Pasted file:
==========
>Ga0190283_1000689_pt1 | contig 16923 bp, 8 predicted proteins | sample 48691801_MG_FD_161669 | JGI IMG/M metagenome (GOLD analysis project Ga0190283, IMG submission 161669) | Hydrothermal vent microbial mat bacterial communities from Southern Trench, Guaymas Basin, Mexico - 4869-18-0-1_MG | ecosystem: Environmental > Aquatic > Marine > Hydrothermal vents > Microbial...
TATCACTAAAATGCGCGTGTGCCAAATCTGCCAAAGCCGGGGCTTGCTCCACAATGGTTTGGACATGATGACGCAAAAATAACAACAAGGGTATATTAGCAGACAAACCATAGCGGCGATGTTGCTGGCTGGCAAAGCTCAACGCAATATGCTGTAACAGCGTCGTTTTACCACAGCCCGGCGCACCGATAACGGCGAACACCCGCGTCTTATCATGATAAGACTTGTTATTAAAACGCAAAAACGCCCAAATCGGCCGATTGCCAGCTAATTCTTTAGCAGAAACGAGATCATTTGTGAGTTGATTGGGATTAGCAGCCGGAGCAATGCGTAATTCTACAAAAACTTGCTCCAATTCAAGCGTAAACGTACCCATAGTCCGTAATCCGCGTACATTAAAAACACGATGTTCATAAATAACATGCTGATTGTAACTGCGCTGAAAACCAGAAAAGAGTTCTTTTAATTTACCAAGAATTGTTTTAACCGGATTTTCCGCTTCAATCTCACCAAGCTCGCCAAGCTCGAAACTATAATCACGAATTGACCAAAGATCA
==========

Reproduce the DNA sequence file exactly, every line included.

>Ga0190283_1000689_pt1 | contig 16923 bp, 8 predicted proteins | sample 48691801_MG_FD_161669 | JGI IMG/M metagenome (GOLD analysis project Ga0190283, IMG submission 161669) | Hydrothermal vent microbial mat bacterial communities from Southern Trench, Guaymas Basin, Mexico - 4869-18-0-1_MG | ecosystem: Environmental > Aquatic > Marine > Hydrothermal vents > Microbial...
TATCACTAAAATGCGCGTGTGCCAAATCTGCCAAAGCCGGGGCTTGCTCCACAATGGTTTGGACATGATGACGCAAAAATAACAACAAGGGTATATTAGCAGACAAACCATAGCGGCGATGTTGCTGGCTGGCAAAGCTCAACGCAATATGCTGTAACAGCGTCGTTTTACCACAGCCCGGCGCACCGATAACGGCGAACACCCGCGTCTTATCATGATAAGACTTGTTATTAAAACGCAAAAACGCCCAAATCGGCCGATTGCCAGCTAATTCTTTAGCAGAAACGAGATCATTTGTGAGTTGATTGGGATTAGCAGCCGGAGCAATGCGTAATTCTACAAAAACTTGCTCCAATTCAAGCGTAAACGTACCCATAGTCCGTAATCCGCGTACATTAAAAACACGATGTTCATAAATAACATGCTGATTGTAACTGCGCTGAAAACCAGAAAAGAGTTCTTTTAATTTACCAAGAATTGTTTTAACCGGATTTTCCGCTTCAATCTCACCAAGCTCGCCAAGCTCGAAACTATAATCACGAATTGACCAAAGATCA